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I'm finding it hard to figure how the EU can help, in a positive sense, as most of the problems you list are inherent in the Greek polity/economy.  I appreciate your resentment at popular media continually referring to Greece and Greeks as if they were some kind of homogeneous community, but Greek inequality, inequity, corruption, inefficiency and lack of transparent and honest business and political transactions are ultimately Greek issues.  After all it is Greece as a nation which is a member of the EU, and Greek citizens are only EU citizens in a very secondary sense - even after Lisbon.

It is also understandable that German citizens (say) should be reluctant to underwrite "Greek Bail-outs" in the absence of structural reforms of the issues you list.

Where I am in agreement with you - and in radical disagreement with the MSM - is in my analysis of what those reforms should be.  As you and others have noted, further austerity measures can result in ever increasing deflation and thus make the problem even worse. The solution, as far as I can see, has to be on the productivity side, and here the main barriers to progress are the things you mention: Corruption, Oligarchal control of the economy/polity, tax evasion, poor allocation of resources, under-investment in real productive assets etc.

Thus what Greece really needs is a social revolution - a radical modernisation of the productive base of the economy, a widening of the ownership of those means of production, an innovative approach to economic and social organisation, and an elimination of corruption, tax evasion, mis-allocation of public resources etc.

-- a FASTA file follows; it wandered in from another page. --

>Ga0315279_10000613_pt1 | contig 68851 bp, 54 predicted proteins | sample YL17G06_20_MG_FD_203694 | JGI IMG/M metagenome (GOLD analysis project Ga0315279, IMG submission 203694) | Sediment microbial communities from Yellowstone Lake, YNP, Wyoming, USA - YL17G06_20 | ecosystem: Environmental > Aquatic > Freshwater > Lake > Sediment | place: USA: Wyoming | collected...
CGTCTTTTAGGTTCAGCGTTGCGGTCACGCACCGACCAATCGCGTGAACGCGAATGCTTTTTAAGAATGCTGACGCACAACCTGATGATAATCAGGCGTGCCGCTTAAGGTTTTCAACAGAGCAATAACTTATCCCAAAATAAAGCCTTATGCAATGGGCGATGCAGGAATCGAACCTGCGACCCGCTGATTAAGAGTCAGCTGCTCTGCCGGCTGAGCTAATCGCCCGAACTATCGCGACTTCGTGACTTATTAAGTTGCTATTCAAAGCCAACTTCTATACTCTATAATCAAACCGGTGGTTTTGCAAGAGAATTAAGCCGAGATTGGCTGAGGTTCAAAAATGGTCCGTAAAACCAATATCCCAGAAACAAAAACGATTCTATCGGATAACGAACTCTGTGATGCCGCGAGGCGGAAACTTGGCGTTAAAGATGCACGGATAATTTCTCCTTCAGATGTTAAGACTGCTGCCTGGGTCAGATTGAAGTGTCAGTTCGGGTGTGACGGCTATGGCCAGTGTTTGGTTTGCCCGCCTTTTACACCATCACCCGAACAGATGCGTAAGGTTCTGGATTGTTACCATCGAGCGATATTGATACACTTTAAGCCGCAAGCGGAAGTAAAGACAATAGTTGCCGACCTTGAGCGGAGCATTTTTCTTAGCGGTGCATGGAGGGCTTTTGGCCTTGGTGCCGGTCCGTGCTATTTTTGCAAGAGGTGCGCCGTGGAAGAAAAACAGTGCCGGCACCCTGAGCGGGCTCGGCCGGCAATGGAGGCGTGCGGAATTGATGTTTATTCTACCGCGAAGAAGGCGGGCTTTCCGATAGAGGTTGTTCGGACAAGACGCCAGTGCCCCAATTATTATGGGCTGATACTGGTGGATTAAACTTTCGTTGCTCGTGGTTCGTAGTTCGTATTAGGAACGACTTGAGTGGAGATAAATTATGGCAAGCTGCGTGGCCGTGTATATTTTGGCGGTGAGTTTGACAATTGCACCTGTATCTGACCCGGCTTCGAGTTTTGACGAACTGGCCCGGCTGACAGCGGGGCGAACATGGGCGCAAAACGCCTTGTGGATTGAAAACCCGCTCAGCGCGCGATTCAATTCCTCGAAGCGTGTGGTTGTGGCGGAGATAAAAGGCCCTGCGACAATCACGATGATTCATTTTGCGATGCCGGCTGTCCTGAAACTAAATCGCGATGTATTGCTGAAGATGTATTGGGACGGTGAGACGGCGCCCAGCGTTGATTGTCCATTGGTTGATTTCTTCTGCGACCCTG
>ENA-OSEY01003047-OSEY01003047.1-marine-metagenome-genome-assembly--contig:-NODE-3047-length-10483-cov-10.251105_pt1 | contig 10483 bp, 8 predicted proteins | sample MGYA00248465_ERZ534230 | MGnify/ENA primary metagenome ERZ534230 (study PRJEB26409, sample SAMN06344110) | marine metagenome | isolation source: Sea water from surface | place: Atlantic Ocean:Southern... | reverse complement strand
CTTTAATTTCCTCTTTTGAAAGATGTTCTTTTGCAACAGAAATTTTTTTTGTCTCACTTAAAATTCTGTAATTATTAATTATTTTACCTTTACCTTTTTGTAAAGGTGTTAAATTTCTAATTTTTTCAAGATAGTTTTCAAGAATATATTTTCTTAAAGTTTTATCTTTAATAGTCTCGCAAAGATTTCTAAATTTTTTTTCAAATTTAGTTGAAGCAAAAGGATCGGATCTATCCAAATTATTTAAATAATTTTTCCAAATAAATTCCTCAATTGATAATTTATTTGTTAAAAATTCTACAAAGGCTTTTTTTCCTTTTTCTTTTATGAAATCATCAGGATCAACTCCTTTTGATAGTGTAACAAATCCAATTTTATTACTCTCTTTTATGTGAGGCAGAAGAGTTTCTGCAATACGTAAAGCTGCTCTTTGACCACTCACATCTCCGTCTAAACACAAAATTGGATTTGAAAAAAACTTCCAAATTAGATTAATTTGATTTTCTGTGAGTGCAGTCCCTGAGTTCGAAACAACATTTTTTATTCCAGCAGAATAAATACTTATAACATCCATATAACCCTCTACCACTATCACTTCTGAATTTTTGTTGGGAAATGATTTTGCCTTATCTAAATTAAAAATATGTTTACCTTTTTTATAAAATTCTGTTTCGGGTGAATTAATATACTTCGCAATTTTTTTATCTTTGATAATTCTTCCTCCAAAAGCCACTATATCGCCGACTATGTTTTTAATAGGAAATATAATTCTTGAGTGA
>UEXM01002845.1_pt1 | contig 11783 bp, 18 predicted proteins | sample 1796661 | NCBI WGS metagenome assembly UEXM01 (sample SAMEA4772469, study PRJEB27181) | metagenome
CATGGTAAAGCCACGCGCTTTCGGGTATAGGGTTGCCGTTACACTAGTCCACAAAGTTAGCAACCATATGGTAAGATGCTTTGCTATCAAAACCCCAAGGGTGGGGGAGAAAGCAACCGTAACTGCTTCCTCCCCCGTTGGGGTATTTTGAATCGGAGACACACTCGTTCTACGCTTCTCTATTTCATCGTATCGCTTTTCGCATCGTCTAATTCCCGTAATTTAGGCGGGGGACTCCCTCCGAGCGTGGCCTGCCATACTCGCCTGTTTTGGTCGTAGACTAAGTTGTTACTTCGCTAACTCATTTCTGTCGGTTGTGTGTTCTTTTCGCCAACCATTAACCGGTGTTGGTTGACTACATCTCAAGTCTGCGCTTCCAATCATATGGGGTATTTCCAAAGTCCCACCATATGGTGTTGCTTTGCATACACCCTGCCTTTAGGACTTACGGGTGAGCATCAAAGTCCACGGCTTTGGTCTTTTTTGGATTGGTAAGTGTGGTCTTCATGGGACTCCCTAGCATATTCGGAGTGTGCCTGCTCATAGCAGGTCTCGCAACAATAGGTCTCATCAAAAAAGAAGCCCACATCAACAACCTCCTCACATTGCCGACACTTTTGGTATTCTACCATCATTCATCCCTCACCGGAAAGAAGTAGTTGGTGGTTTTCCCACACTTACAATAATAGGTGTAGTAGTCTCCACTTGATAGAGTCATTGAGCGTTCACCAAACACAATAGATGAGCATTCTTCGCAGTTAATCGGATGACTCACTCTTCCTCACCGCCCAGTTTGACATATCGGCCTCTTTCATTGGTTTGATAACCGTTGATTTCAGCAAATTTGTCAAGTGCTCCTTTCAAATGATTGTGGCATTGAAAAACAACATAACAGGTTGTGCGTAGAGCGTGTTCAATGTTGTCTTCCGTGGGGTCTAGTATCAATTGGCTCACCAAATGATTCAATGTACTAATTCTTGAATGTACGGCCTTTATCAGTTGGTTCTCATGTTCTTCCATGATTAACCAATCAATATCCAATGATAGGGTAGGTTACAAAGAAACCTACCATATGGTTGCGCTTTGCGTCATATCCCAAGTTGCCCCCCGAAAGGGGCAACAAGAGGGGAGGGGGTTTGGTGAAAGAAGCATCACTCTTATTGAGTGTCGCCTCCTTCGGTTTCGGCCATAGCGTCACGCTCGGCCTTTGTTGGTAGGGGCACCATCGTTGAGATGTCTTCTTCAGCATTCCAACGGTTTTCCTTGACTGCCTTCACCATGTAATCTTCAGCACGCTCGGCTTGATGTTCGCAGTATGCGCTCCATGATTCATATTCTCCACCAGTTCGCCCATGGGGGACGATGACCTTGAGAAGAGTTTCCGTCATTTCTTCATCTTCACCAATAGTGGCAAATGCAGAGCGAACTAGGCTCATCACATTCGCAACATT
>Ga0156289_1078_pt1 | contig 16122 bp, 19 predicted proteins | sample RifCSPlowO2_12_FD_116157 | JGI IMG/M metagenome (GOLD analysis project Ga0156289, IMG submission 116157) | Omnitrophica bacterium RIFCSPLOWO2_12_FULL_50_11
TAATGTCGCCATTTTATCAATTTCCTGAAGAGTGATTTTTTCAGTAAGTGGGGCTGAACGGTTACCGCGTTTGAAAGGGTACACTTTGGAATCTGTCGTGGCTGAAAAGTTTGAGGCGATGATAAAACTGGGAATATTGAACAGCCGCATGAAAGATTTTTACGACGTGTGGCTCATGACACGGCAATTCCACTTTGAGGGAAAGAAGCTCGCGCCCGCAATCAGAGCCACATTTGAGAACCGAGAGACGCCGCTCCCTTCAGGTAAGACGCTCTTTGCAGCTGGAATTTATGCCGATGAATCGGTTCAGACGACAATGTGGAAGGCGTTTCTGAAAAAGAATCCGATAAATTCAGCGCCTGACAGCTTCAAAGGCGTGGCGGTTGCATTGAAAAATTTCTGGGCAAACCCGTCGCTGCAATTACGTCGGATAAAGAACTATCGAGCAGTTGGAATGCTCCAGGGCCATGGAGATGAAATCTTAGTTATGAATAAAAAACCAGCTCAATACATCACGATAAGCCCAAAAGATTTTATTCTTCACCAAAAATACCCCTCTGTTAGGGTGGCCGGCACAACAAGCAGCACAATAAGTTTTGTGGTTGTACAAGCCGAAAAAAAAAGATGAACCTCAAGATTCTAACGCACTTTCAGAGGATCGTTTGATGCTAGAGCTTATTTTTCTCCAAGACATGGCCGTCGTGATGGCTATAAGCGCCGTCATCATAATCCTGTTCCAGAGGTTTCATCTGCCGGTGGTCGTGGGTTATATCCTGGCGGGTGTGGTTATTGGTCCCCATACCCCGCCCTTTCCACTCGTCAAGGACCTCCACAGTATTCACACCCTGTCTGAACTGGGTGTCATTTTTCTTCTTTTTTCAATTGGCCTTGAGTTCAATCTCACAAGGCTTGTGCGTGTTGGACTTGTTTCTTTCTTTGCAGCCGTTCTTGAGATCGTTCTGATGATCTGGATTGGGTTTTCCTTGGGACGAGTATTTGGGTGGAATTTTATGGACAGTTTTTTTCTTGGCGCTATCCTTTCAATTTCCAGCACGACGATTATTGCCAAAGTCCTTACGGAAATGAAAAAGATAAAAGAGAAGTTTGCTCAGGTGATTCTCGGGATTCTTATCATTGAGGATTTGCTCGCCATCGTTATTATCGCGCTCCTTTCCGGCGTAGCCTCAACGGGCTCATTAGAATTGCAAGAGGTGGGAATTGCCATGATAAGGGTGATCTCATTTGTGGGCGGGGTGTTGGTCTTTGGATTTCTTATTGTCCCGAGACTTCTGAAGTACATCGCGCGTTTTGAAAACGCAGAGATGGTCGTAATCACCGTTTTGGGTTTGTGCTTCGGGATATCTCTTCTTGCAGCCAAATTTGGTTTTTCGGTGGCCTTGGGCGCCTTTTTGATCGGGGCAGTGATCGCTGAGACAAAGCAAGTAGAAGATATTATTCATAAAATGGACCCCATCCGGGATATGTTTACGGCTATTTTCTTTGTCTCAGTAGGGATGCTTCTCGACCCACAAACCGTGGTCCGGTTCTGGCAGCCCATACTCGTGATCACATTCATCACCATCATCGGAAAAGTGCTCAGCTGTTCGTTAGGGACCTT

EU legislation on workers rights, human/political rights, transparency of contract allocation etc. can all help, but they still have to be implemented by Greeks.  Hence the social revolution - the overthrow of the old corrupt oligarchy.  We have had a similar - but apparently lesser - problem here in Ireland.  At least we do have a relatively vibrant and modern industrial/service industry/knowledge economy base.  The corruption was largely in the banking/building industry and related sectors.  Some regularity reforms are being carried out and I doubt the financial/building sector will ever be allowed to run amok again.

But the bottom line is that these are still largely problems for US to resolve.  The EU is at best a helpful external reference point and enabler - (and a bailer out on a short term basis).  I would personally favour greater fiscal/economic integration across the EU if only as a means of imposing higher standards across the board - particularly for health care, workers rights, capital controls, education, building standards, banking regulation, auditing of public accounts, energy policy and provision, environment and climate change etc.  But current EU Treaties don't take you very far in that direction, and expect Nationalists in other EU countries to resist all further integration - and not just in the UK, but perhaps increasingly Germany as well.

So whatever Merkel says about this being an existential crisis requiring greater EU integration, expect progress to be slow.  Most of the problems will have to be resolved by the Irish/Greeks/PIIGS themselves.  Don't borrow from international markets if you don't want them to rule your country...seems to be the long term lesson.  But that means you have to get rid of the corrupt elites who benefit from the global financial games in the first place.  What you say about patrons bribing their peons into complicity happens at the highest levels as well.  There really is no substitute for integrity and accountability at all personal and systemic levels.  An advancing polity/economy cannot progress without it.

 

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by Frank Schnittger (mail Frankschnittger at hot male dotty communists) on Fri May 14th, 2010 at 06:55:01 AM EST

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